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The John Roberts' court has ruled in favor of big business 80% of the time over the past three terms, as compared to just 56% of the time under fellow conservative William Rehnquist. That is why this decision against the workers, on it's surface at least, feels like a lot all of the others.
However, I have to agree with you PearlY. When the court is unanimous, there is a refreshing credibility behind the decision. In this case, the wording of the law seems to be to blame.
I can't argue with your logic, namvet. If Olympia goes after the most wealthy among us to help fund education, what could be a better response than to make our local kids pay for it through reduced programs and higher class sizes? The correlation is undeniable.
The more expensive options have already failed, barracuda. I don't hear pool supporters saying their goal is to spend more money. I hear them saying they want to do this thing right and serve as many people as possible within the constraints of the limited vision of many of those over 50 in this community.
My kids would have benefited greatly from the $8.7 million aquatics center that would have generated self-sustaining revenues. So for some of us, this $5.7 million plan is a let down, but certainly worth supporting.
Well, I can't find it either. I either imagined it or it is no longer there. I did find this, though: http://www.wwps.org/news/spotlight/2935-substitute-employees-shortage
marketinsider, the district is having a challenge filling positions now. On the district website (somewhere) is a video inviting non-certificated individuals to apply for substitute positions to fill the shortage. More and more, teachers are being asked to cover for other teachers due to a lack of subs.
In addition, I am aware of two teaching positions they had trouble filling this summer at Wa-Hi. One in English was only filled in mid-August when a talented young man came to the school's attention. Without him, they were discussing hiring a long-term sub to fill the role due to a lack of qualified applicants.
It used to be that qualified math and science teachers were sometimes scarce, but English teachers were abundant. That is no longer true. My understanding is that this is a statewide issue.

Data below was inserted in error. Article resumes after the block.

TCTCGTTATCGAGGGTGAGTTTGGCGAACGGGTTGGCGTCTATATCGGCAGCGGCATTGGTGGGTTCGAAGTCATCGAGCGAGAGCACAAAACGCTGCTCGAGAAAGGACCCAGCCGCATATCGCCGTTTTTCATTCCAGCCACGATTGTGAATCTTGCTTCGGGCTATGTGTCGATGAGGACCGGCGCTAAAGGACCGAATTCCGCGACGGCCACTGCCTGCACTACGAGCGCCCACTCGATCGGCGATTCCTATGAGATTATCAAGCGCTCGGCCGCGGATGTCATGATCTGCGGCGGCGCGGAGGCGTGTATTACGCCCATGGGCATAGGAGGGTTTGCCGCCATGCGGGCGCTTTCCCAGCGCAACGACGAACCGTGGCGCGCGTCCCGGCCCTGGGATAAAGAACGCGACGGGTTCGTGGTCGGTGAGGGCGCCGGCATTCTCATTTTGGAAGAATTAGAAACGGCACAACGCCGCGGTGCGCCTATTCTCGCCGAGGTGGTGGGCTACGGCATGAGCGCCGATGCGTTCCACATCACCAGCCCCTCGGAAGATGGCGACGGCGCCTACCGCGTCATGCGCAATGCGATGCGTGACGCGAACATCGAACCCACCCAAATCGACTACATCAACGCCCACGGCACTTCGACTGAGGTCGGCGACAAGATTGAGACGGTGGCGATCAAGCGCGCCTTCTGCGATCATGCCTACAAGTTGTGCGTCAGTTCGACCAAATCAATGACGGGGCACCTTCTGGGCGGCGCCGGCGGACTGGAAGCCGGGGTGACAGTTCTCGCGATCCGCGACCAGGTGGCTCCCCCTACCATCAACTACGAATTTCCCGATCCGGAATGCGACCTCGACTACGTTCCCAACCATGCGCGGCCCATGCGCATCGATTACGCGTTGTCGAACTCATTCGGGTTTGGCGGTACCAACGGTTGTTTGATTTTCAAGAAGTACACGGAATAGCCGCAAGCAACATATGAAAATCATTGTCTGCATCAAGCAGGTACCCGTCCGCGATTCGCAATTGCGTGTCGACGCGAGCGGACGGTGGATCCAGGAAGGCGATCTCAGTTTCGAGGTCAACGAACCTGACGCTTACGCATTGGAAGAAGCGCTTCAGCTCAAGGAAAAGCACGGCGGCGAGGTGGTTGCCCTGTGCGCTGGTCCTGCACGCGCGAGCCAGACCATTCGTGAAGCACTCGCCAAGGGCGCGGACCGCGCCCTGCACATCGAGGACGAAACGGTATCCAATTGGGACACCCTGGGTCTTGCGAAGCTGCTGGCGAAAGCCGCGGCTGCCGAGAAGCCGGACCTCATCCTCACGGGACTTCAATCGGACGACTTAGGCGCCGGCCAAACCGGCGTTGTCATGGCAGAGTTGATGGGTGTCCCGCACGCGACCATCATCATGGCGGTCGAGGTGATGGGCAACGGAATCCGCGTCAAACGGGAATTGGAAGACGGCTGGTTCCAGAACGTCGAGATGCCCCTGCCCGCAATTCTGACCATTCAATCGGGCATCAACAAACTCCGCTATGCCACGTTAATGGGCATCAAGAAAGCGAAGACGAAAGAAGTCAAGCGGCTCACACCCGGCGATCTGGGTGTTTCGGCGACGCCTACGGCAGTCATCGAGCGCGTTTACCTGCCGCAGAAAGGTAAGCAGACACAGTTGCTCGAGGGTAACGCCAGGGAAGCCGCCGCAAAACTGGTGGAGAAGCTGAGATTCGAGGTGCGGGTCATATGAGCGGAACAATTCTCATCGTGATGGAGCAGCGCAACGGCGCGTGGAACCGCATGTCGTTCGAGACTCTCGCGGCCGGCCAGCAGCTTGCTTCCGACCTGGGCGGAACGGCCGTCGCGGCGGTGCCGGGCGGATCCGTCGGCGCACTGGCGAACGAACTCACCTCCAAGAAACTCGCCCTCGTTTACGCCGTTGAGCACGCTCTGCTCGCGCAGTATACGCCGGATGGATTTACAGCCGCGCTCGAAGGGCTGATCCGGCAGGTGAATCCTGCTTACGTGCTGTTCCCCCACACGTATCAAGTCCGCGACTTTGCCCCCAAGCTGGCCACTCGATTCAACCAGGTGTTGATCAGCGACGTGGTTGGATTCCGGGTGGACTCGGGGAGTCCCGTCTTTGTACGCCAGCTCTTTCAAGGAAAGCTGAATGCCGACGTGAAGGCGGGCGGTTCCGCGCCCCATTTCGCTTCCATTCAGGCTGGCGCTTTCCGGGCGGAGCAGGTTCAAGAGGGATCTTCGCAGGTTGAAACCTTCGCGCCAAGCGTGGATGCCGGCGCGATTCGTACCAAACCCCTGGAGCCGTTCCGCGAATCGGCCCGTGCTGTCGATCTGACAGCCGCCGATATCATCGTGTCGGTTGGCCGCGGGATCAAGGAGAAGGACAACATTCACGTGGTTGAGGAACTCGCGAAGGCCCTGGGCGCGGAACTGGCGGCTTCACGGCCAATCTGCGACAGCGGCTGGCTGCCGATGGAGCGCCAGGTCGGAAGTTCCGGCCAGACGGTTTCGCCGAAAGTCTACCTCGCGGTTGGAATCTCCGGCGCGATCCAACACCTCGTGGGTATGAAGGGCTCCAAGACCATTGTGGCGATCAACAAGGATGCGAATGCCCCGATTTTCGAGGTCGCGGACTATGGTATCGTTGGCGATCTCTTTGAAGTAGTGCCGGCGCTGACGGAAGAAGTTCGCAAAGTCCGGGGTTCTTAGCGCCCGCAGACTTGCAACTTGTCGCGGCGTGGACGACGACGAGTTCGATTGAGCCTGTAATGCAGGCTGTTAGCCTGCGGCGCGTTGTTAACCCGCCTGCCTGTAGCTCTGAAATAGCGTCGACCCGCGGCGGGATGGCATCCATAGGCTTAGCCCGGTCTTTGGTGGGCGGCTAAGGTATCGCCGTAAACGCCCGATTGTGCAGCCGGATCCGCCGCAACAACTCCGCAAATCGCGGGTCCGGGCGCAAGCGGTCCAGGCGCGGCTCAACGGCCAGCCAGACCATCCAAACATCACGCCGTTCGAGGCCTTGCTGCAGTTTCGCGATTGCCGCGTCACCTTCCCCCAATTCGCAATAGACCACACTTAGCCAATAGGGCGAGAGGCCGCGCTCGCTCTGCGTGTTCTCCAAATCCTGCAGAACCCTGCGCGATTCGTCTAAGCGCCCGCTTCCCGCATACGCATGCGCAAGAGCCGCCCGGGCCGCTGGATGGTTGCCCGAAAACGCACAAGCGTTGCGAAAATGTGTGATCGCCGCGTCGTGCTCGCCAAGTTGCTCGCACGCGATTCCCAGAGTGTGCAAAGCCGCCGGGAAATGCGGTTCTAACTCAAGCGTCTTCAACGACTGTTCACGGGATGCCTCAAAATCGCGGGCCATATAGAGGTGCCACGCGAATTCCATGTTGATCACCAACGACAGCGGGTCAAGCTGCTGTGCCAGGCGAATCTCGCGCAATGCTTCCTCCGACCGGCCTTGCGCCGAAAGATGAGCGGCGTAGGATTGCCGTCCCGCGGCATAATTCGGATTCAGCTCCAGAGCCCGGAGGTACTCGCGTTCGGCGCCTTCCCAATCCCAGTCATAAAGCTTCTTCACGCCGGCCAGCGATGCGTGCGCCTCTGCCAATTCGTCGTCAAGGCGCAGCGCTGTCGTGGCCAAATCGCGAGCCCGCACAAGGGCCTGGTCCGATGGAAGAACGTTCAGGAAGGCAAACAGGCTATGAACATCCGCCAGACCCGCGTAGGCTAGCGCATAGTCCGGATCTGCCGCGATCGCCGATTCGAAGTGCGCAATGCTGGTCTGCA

Here are a couple of relevant links:
Wrong link above. Sorry. This is the chart showing salary growth:
Post hoc ergo propter hoc.
While I'm not sure about which educational standards you are speaking of or how they are dropping, there is nothing inexplicable about the rising costs. Wages and benefits for teachers over the past 20 years or so have largely stagnated. The cost hikes are due to several other factors, which are quite explicable.
1) increased transportation costs, such as fuel
2) increased technological costs, such as computer labs, equipment maintenance, ink/toner, upgrades
3) increased onsite security officers and other security measures
4) special ed legislation requiring a significant increase in personnel, among other adjustments including the Americans with Disabilities Act...(this appears to be the biggest driver)
5) increased power costs
6) costs of increase in standardized testing development and assessment
As for teacher pay, here's a link showing the growth in pay. Clearly that is not was is primarily growing the cost of education per student.
This next article explains the increase in costs pretty well, while pointing out that Washington state's increases have been among the smallest in the nation:
Most of the time, the interests of teachers are also the interests of public education. The WEA supported the class-size initiative, for example, because having fewer students means teachers can focus their energies more intently on individual students. This means more job-satisfaction for teachers, but more importantly, it means kids have more opportunities for help.
Teachers are not competitors for resources with students. Even when teachers are seeking higher wages or benefits, if you are a believer in capitalism and the laws of supply and demand, then you recognize that the further wages slip, the less attractive a career in teaching becomes for the most capable people who have other options. The laws of economics would seem to show that better teachers will be attracted by better wages, which in turn benefits students.
It's not just wages teachers seek, though. I remember a statewide strike back in 1990 or so, when the sticking point to an agreement was decreasing funding for the arts and P.E. in the elementary schools. Research shows a clear correlation between participation in those activities and academic achievement. In standing up for teachers, the WEA was also standing up for students.
It's the same, too, with charter schools and rampant standardized testing, both of which have not shown to be effective in improving student achievement, but both of which are undermining public education. That's why most teachers I know oppose those movements.
kurtfr, you just made me literally laugh out loud with your final phrase. Thanks for doing the research. :)
namvet, teachers in Washington state do not have to join the union. They must pay agency fees to help cover the cost of the local that is negotiating on their behalf (whether they want a raise or not). The PAC contributions are optional, but I would think it is understood that the PAC monies will go to support candidates that support public education and public educators. That's just common sense.
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